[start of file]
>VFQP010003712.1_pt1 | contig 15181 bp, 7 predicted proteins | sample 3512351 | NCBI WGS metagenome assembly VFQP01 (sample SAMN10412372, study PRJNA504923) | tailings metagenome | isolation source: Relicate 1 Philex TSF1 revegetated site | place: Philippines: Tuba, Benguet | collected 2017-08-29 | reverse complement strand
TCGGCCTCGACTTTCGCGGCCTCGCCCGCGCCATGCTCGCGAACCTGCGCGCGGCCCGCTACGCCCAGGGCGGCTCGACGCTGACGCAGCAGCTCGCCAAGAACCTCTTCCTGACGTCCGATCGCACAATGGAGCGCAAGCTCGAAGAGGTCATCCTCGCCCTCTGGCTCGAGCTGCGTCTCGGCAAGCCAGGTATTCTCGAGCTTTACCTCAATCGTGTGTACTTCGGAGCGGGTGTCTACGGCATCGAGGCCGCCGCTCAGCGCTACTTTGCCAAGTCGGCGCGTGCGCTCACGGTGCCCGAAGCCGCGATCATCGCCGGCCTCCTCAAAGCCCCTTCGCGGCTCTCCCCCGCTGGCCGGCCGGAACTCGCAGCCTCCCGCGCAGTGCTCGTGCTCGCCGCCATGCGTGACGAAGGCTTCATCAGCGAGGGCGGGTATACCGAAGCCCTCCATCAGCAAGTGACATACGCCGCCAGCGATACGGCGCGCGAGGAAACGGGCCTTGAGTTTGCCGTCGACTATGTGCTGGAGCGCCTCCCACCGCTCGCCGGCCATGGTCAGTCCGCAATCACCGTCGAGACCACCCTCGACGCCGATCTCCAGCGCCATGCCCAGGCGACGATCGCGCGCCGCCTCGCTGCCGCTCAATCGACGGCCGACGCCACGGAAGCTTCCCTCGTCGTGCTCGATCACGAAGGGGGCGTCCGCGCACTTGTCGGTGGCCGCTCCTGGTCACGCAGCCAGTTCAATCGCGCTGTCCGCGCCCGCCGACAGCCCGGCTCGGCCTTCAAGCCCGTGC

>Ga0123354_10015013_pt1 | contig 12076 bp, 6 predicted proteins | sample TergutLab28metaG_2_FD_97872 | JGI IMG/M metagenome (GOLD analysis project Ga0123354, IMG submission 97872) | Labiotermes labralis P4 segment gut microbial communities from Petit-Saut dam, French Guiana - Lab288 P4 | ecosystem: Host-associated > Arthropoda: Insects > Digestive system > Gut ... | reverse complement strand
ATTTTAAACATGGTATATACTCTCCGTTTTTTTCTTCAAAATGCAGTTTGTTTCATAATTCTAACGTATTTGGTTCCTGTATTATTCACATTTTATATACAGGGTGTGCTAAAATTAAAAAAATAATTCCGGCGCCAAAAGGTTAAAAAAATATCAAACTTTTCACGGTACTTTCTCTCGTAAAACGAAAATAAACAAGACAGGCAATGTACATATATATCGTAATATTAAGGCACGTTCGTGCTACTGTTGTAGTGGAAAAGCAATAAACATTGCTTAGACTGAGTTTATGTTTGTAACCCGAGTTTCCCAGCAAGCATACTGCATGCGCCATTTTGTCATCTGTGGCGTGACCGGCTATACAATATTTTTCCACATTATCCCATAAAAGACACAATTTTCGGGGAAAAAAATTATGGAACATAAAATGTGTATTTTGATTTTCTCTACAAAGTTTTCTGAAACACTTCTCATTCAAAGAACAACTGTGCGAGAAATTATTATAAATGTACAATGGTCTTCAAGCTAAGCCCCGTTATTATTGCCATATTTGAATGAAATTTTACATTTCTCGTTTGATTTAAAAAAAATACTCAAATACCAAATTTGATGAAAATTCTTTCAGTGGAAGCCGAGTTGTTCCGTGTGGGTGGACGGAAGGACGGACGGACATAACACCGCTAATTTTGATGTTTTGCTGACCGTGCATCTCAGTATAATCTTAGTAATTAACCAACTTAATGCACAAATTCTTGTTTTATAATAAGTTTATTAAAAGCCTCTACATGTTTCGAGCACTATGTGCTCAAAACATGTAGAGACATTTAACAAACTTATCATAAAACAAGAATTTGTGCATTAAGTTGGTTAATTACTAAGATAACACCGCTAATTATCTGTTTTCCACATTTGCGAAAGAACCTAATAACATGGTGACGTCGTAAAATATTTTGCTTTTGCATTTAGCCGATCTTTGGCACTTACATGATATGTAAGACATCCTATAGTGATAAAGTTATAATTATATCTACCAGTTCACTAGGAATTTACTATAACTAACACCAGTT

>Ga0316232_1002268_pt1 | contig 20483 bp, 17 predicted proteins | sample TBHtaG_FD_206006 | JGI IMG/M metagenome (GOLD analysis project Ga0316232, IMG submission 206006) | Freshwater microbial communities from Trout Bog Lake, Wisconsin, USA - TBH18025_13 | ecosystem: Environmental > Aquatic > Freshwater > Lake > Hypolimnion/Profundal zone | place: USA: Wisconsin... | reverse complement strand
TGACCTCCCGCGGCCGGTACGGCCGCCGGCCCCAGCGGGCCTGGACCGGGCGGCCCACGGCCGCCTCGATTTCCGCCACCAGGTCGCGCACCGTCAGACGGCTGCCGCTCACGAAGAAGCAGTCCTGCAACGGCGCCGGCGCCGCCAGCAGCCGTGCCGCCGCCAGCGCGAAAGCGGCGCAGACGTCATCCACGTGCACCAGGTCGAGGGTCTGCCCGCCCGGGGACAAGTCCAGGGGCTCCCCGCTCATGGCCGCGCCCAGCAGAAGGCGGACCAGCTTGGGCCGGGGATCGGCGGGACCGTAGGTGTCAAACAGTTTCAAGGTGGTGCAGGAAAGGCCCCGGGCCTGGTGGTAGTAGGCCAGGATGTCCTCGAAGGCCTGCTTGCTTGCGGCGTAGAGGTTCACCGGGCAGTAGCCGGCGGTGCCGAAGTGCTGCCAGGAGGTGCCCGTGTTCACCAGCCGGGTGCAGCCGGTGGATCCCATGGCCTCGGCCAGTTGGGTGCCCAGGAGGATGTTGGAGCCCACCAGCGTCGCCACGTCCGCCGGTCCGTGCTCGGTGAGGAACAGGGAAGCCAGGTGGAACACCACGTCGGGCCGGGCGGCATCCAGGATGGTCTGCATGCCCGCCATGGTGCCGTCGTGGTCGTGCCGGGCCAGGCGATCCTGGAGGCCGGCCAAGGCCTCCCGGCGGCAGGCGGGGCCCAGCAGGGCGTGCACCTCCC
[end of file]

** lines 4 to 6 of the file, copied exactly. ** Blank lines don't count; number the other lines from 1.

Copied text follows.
ATTTTAAACATGGTATATACTCTCCGTTTTTTTCTTCAAAATGCAGTTTGTTTCATAATTCTAACGTATTTGGTTCCTGTATTATTCACATTTTATATACAGGGTGTGCTAAAATTAAAAAAATAATTCCGGCGCCAAAAGGTTAAAAAAATATCAAACTTTTCACGGTACTTTCTCTCGTAAAACGAAAATAAACAAGACAGGCAATGTACATATATATCGTAATATTAAGGCACGTTCGTGCTACTGTTGTAGTGGAAAAGCAATAAACATTGCTTAGACTGAGTTTATGTTTGTAACCCGAGTTTCCCAGCAAGCATACTGCATGCGCCATTTTGTCATCTGTGGCGTGACCGGCTATACAATATTTTTCCACATTATCCCATAAAAGACACAATTTTCGGGGAAAAAAATTATGGAACATAAAATGTGTATTTTGATTTTCTCTACAAAGTTTTCTGAAACACTTCTCATTCAAAGAACAACTGTGCGAGAAATTATTATAAATGTACAATGGTCTTCAAGCTAAGCCCCGTTATTATTGCCATATTTGAATGAAATTTTACATTTCTCGTTTGATTTAAAAAAAATACTCAAATACCAAATTTGATGAAAATTCTTTCAGTGGAAGCCGAGTTGTTCCGTGTGGGTGGACGGAAGGACGGACGGACATAACACCGCTAATTTTGATGTTTTGCTGACCGTGCATCTCAGTATAATCTTAGTAATTAACCAACTTAATGCACAAATTCTTGTTTTATAATAAGTTTATTAAAAGCCTCTACATGTTTCGAGCACTATGTGCTCAAAACATGTAGAGACATTTAACAAACTTATCATAAAACAAGAATTTGTGCATTAAGTTGGTTAATTACTAAGATAACACCGCTAATTATCTGTTTTCCACATTTGCGAAAGAACCTAATAACATGGTGACGTCGTAAAATATTTTGCTTTTGCATTTAGCCGATCTTTGGCACTTACATGATATGTAAGACATCCTATAGTGATAAAGTTATAATTATATCTACCAGTTCACTAGGAATTTACTATAACTAACACCAGTT

>Ga0316232_1002268_pt1 | contig 20483 bp, 17 predicted proteins | sample TBHtaG_FD_206006 | JGI IMG/M metagenome (GOLD analysis project Ga0316232, IMG submission 206006) | Freshwater microbial communities from Trout Bog Lake, Wisconsin, USA - TBH18025_13 | ecosystem: Environmental > Aquatic > Freshwater > Lake > Hypolimnion/Profundal zone | place: USA: Wisconsin... | reverse complement strand
TGACCTCCCGCGGCCGGTACGGCCGCCGGCCCCAGCGGGCCTGGACCGGGCGGCCCACGGCCGCCTCGATTTCCGCCACCAGGTCGCGCACCGTCAGACGGCTGCCGCTCACGAAGAAGCAGTCCTGCAACGGCGCCGGCGCCGCCAGCAGCCGTGCCGCCGCCAGCGCGAAAGCGGCGCAGACGTCATCCACGTGCACCAGGTCGAGGGTCTGCCCGCCCGGGGACAAGTCCAGGGGCTCCCCGCTCATGGCCGCGCCCAGCAGAAGGCGGACCAGCTTGGGCCGGGGATCGGCGGGACCGTAGGTGTCAAACAGTTTCAAGGTGGTGCAGGAAAGGCCCCGGGCCTGGTGGTAGTAGGCCAGGATGTCCTCGAAGGCCTGCTTGCTTGCGGCGTAGAGGTTCACCGGGCAGTAGCCGGCGGTGCCGAAGTGCTGCCAGGAGGTGCCCGTGTTCACCAGCCGGGTGCAGCCGGTGGATCCCATGGCCTCGGCCAGTTGGGTGCCCAGGAGGATGTTGGAGCCCACCAGCGTCGCCACGTCCGCCGGTCCGTGCTCGGTGAGGAACAGGGAAGCCAGGTGGAACACCACGTCGGGCCGGGCGGCATCCAGGATGGTCTGCATGCCCGCCATGGTGCCGTCGTGGTCGTGCCGGGCCAGGCGATCCTGGAGGCCGGCCAAGGCCTCCCGGCGGCAGGCGGGGCCCAGCAGGGCGTGCACCTCCC